Historic Hotspot: Lawrence, KS
Sometimes a Midwestern history-lover can feel left out. American history books and professors tend to focus on the coasts, not the so-called fly-over states. Pennsylvania, Virginia, Maryland, Massachusetts, New York, Texas, and California pretty much always get their names printed in big font on the playbill while places like North Dakota and Wisconsin usually get bit parts. Even Illinois doesn't get much attention in the average high school history course. Despite their few spotlights on the main stage, Midwestern states have nonetheless helped make “America: The Musical” the ballet/rodeo show it is.
Founded in 1854 by anti-slavery Free-Staters, Lawrence has exciting Antebellum and Civil War histories. The Sacking of Lawrence—a pro-slavery group's attack on the Free-State Hotel and two abolitionist newspapers—came in 1856. Not far from the town, abolitionist John Brown led the Pottawatomie Massacre in 1856, as well. In 1863, the Lawrence Massacre, headed by Confederate guerrilla William Clarke Quantrill, resulted in the burning of many local buildings and the death of 150 men. Then in 1865, Lawrence residents established the University of Kansas with the help of a charter granted by the Kansas Legislature and land donation by Kansas' former governor. And these events are but the early highlights! During WWII, the federal government even set up an internment camp for German and Italian prisoners in Lawrence.
Lawrence lays claim to not one, not two, but several historic districts: Downtown, Pinckney #1, Pinckney #2, North Rhode Island, South Rhode Island, Hancock, Old West Lawrence, Breezedale, East Lawrence, and Oread. (For a population shy of 88,000, that's quite a list.) These districts have been recognized by the Lawrence Register of Historic Places, the Register of Historic Kansas Places, and the National Register of Historic Places.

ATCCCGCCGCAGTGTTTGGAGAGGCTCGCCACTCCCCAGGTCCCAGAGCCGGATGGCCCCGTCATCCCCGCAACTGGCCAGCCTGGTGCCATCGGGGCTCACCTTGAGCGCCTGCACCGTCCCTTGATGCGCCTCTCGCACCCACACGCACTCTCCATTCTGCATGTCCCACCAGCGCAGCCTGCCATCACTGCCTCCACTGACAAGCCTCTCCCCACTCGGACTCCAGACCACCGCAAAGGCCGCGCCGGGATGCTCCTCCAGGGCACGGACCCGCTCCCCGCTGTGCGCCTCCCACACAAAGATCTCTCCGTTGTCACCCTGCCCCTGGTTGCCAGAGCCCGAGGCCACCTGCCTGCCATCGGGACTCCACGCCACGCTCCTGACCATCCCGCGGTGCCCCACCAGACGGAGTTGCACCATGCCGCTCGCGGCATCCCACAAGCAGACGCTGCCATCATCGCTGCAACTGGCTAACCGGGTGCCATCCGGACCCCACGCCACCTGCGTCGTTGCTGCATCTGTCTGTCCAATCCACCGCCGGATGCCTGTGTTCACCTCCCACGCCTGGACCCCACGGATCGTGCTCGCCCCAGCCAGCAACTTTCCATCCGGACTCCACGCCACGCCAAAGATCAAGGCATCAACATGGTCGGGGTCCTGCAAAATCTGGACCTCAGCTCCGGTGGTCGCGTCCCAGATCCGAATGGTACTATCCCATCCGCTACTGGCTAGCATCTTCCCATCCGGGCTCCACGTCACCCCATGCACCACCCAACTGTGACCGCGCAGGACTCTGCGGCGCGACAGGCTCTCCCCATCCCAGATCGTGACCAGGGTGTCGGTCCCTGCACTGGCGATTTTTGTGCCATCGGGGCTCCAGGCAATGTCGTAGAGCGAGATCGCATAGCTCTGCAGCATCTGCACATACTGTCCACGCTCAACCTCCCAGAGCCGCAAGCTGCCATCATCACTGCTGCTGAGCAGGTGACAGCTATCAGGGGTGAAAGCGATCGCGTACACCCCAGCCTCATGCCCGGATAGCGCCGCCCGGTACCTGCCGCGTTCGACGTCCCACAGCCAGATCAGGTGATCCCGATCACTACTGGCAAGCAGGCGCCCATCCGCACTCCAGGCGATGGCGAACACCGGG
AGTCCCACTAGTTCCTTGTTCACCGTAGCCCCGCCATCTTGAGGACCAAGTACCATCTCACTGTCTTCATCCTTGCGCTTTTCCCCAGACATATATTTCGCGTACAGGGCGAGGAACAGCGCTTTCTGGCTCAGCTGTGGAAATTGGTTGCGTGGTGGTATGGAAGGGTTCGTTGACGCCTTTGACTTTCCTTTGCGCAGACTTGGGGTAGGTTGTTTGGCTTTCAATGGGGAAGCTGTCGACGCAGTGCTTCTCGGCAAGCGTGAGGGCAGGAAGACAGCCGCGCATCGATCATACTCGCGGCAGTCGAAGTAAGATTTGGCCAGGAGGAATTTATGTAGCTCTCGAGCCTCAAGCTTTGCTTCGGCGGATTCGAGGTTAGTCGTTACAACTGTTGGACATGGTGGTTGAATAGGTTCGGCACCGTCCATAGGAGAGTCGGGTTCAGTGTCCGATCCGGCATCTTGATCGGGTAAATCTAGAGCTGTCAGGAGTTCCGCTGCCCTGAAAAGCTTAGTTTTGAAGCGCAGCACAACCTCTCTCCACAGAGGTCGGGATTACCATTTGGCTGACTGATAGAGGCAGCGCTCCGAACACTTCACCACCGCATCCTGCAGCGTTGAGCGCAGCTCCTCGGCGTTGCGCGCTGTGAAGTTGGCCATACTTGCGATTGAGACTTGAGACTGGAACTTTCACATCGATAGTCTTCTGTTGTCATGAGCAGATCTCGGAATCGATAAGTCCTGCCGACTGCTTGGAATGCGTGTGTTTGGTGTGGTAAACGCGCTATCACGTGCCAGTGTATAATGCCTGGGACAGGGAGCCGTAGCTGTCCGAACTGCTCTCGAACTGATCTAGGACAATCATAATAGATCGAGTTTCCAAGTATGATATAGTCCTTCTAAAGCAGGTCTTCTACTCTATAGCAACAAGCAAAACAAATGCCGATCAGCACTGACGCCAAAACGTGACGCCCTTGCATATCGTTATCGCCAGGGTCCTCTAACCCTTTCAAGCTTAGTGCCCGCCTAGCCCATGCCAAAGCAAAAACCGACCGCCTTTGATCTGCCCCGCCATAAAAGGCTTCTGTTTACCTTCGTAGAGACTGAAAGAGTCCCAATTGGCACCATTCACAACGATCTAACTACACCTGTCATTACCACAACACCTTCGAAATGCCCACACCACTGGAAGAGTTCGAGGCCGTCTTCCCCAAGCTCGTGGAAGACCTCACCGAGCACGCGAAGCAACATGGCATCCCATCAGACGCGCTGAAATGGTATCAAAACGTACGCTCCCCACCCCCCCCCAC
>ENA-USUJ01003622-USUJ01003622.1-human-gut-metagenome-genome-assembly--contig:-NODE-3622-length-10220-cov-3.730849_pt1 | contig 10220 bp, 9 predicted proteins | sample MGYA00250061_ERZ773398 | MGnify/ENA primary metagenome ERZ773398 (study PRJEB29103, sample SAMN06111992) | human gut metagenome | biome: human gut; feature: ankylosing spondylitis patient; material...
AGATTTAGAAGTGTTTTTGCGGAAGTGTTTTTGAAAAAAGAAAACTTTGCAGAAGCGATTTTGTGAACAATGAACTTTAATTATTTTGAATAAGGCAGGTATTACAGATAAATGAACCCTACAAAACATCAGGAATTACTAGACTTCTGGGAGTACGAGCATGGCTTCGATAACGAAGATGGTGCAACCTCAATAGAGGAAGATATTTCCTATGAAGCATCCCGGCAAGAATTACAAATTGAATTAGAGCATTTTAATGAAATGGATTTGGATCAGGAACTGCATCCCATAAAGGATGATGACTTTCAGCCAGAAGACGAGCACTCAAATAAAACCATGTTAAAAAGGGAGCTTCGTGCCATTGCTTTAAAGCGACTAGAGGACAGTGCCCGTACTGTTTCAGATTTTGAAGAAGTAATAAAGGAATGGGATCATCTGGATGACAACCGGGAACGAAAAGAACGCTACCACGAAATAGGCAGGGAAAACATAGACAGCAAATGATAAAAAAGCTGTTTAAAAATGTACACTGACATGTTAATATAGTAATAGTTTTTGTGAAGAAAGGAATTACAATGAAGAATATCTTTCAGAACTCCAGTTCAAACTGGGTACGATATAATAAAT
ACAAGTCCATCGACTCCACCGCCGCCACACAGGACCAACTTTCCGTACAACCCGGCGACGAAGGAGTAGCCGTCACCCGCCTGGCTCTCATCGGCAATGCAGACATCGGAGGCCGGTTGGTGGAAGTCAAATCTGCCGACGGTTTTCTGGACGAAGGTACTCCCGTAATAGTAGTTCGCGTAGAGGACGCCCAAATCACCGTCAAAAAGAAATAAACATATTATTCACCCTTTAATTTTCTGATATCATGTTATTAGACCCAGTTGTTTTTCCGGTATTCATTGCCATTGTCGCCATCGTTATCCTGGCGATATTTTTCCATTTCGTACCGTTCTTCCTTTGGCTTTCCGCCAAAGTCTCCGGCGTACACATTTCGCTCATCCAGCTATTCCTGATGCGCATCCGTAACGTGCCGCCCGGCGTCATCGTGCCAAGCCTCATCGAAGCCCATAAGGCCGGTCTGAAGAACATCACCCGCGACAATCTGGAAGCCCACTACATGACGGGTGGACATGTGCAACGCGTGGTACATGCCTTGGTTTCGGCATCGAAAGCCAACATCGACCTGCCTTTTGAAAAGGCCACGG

According to the National Trust for Historic Preservation, Lawrence ranks among the “Dozen Most Distinctive Destinations” for well-preserved, diverse historic communities. The city's main strip lies on Massachusetts Street, where you can see Liberty Hall, Eldridge Hotel, Miller's Hall, The House Building, Sunflower, Ernst Hardware, Watkins Community Museum, and the Douglas County Courthouse. On Alabama Street, you'll also find the boyhood home of black poet Langston Hughes.
Apart from visiting these historic sites, Quail Bell(e)s should see any of the city's 12 art galleries, grab a meal at Johnny's Tavern, watch a show at Jackpot Music Hall, attend a Kansas basketball game, or check out the university's highly regarded performing arts center. In the summertime, you might catch the Downtown Lawrence Film Festival or Lawrence Busker Fest.
With so much history and art peppering the city, Lawrence, Kansas is a must-see for any Quail Bell(e).